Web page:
“We can make more progress on this in the future and if and when rail seating is introduced.
If the rules and regulations in this country permit more than one spectator per space – there’s room to do that- then clubs could reduce their ticket prices for that area and still make the same amount of money or even more.”
Darch predicts fans to have a big say on prices, as they did at Liverpool earlier this season when fans staged a walkout protest after the club’s owners proposed a hike in certain tickets.
“Liverpool fans are the perfect example of the amount of power spectators hold,” he explained. “They made the clubs owners change their mind on the ticket increase idea and it typified that football is all about the fans. It was a great moment.”
Darch believes that the introduction of safe standing would be a fitting tribute to the victims of Hillsborough and their families, that the link between the disaster and the standing ban is built on a “falsehood”.
“It’s based on the idea that fans who like to stand are hooligans, and therefore it says the 96 were hooligans and implies indirectly that they were guilty of the disaster which unfolded that day”
“It is assumed that the standing ban was brought in because Lord Justice Taylor decided that standing up at football was somehow dangerous and the only way to watch it was to be sit down. That isn’t the truth.
“The truth is: the standing ban was brought in because the Thatcher government saw it as a means of countering hooliganism in the same way that they saw the idea of a national ID card scheme as a means of countering hooliganism.
“Before April 15th 1989, Thatcher’s government were already moving towards all-seater stadia and the national ID card scheme.
“In many ways, the disaster at Hillsborough gave them an excuse to bring in a piece of legislation which they probably wouldn’t have been able to bring in due to the opposition they would had faced had there not been that disaster.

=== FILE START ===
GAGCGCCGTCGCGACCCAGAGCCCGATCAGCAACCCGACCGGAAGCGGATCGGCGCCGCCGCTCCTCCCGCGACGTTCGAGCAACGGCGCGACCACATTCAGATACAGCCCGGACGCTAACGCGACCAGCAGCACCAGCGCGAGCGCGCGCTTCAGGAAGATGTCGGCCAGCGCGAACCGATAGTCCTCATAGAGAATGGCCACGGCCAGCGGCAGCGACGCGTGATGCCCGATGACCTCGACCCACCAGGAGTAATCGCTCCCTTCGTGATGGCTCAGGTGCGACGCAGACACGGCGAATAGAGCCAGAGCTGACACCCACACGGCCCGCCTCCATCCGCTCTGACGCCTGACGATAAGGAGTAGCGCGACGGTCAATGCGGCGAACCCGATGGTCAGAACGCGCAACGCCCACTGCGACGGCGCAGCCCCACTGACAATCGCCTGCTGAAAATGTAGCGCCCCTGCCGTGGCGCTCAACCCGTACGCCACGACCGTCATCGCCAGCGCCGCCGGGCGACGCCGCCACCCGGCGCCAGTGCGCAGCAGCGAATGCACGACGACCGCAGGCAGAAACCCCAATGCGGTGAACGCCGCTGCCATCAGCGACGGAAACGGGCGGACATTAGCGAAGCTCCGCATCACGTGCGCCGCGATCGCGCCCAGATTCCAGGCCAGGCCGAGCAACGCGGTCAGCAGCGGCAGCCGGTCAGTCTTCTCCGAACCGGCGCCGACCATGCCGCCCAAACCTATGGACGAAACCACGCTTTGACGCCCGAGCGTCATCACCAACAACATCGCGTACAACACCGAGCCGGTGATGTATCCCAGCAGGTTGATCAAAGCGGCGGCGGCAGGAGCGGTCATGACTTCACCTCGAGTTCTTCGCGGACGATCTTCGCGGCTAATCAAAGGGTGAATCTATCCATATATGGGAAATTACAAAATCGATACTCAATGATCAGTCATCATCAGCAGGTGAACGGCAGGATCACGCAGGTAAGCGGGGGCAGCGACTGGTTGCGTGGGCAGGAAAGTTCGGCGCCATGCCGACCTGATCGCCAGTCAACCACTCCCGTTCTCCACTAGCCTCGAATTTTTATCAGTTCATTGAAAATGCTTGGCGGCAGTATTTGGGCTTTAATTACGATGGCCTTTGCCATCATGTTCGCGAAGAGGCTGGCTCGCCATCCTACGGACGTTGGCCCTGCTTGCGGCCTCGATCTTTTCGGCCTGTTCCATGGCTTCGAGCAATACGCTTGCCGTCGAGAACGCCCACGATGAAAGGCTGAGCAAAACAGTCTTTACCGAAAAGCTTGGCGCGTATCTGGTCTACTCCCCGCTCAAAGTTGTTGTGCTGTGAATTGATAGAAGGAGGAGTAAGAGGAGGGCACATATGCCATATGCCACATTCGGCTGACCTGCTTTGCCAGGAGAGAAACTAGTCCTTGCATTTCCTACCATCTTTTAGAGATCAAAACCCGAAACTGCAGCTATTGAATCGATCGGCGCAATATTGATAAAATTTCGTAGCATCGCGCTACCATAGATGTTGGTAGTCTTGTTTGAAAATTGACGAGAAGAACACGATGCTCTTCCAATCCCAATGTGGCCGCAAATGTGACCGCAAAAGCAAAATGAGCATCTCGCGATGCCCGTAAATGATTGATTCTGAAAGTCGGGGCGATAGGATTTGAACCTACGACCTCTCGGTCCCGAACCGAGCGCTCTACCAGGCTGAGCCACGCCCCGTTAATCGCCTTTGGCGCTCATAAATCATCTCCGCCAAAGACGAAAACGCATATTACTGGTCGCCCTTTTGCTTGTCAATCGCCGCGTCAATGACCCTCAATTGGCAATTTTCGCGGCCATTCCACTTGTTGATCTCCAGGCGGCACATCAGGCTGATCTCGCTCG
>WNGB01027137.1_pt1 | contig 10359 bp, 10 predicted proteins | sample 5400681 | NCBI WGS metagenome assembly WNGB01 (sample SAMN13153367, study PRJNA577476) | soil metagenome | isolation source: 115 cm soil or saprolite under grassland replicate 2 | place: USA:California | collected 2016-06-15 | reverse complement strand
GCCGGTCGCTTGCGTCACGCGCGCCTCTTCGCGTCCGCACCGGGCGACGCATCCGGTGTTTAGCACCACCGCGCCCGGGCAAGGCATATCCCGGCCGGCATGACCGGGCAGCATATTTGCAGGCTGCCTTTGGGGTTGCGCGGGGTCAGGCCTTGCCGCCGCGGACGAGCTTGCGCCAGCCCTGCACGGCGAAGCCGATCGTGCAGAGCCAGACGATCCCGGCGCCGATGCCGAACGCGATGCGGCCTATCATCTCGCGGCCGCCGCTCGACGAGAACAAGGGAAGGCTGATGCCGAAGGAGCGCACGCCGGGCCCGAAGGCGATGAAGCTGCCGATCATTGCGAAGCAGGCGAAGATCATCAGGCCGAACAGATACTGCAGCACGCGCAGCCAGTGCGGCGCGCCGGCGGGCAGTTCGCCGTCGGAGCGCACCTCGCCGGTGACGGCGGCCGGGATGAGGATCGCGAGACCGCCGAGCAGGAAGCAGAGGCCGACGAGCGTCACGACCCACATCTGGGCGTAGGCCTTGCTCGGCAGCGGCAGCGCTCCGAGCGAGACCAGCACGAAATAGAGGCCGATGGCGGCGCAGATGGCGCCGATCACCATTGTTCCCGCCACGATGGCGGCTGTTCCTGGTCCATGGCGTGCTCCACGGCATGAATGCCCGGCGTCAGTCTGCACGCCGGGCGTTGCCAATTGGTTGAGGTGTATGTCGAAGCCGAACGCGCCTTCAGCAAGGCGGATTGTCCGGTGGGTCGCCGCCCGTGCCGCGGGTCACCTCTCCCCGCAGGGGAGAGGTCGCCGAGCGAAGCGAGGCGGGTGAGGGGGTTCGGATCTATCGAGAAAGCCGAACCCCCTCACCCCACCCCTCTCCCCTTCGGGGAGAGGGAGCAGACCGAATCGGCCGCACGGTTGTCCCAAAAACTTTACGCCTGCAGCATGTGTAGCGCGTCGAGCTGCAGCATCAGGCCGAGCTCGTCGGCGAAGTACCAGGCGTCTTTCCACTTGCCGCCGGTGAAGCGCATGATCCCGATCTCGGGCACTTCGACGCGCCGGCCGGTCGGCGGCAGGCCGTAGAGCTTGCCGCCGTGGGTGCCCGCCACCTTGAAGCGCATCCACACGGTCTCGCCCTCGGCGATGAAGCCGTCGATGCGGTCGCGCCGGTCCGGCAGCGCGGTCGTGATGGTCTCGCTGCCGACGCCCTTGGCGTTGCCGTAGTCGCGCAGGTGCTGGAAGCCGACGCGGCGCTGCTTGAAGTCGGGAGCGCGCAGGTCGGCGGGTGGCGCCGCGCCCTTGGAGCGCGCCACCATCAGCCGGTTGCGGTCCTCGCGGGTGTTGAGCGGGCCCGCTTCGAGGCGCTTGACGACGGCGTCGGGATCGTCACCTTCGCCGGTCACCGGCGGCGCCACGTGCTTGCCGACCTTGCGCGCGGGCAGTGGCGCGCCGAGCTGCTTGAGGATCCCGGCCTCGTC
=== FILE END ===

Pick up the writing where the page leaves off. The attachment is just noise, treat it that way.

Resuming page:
“If the Hillsborough families who still oppose standing think about that, the reality is that the standing ban is actually a huge outrageous insult to the good names of their loved ones.
“It’s based on the idea that football fans who like to stand are hooligans, and therefore it says the 96 were hooligans and implies indirectly that they were guilty of the disaster which unfolded that day.”
Views changing on Merseyside
Liverpool have in the past made it known that they do not wish to contribute or engage to the debate on safe-standing out of respect for the Hillsborough families who oppose the idea. But Darch believes it is a view which is changing.
“Every single member in that room at the spirit of Shankly AGM were in favour of rail seating” – John Darch
Liverpool Echo journalist James Pearce says Liverpool and the Hillsborough families should be deeply involved in any discussion which takes place on the topic, but Darch feels it shouldn’t be dismissed if they choose not to.
“It would be nice to have them heavily involved, not only the families but the fans as well. But if they don’t wish to engage in the discussion then it shouldn’t be held back,” he said.
In September 2016 Liverpool supporter group The Spirit of Shankly held a meeting on whether they should formally adopt a position of safe-standing and the reaction by the members was very positive.
Group chairman Jay McKenna told the Liverpool Echo: “As an organisation, we have always taken a step back from the conversation on ‘safe standing’ and never really joined in.”
But following the Hillsborough inquest last year, which ruled the fans were unlawfully killed, and the successful trial at Celtic, the group felt it was the right time to have a discussion on whether now is the time to formally adopt a position.
The supporters’ group decided to ask all their members online their views of rail-seating and the return of standing, and the results which came back were staggering.
“The first person who had to speak in the room was a man who had lost his brother at Hillsborough and Spirit of Shankly then widened that question to all their membership online,” said Darch.
“Every single member present at the at the Spirit of Shankly AGM who spoke were in favour of rail seating. Online, 93% came back saying ‘yes we should adopt a formal position of safe standing’ and now they have set out a long and very in-depth consultation time table.
That will take them through to late spring-early summer 2017 where they will announce their formal position on standing.”
Trailing Atlanta by 25 points in the third quarter you could have been forgiven for switching off the TV as a New England Patriots fan watching the 2017 Super Bowl.
However, lead by 39-year-old Tom Brady, the Patriots launched a stunning comeback, described as the best in Super Bowl history, with Brady becoming the first quarter-back to win five Super Bowl rings.
With a great comeback always comes the turning point; Julian Edelman’s phenomenal catch for a first down, under pressure from three Atlanta players, with two minutes left on the clock proved to be exactly that, allowing James White to level the game on a two-yard run.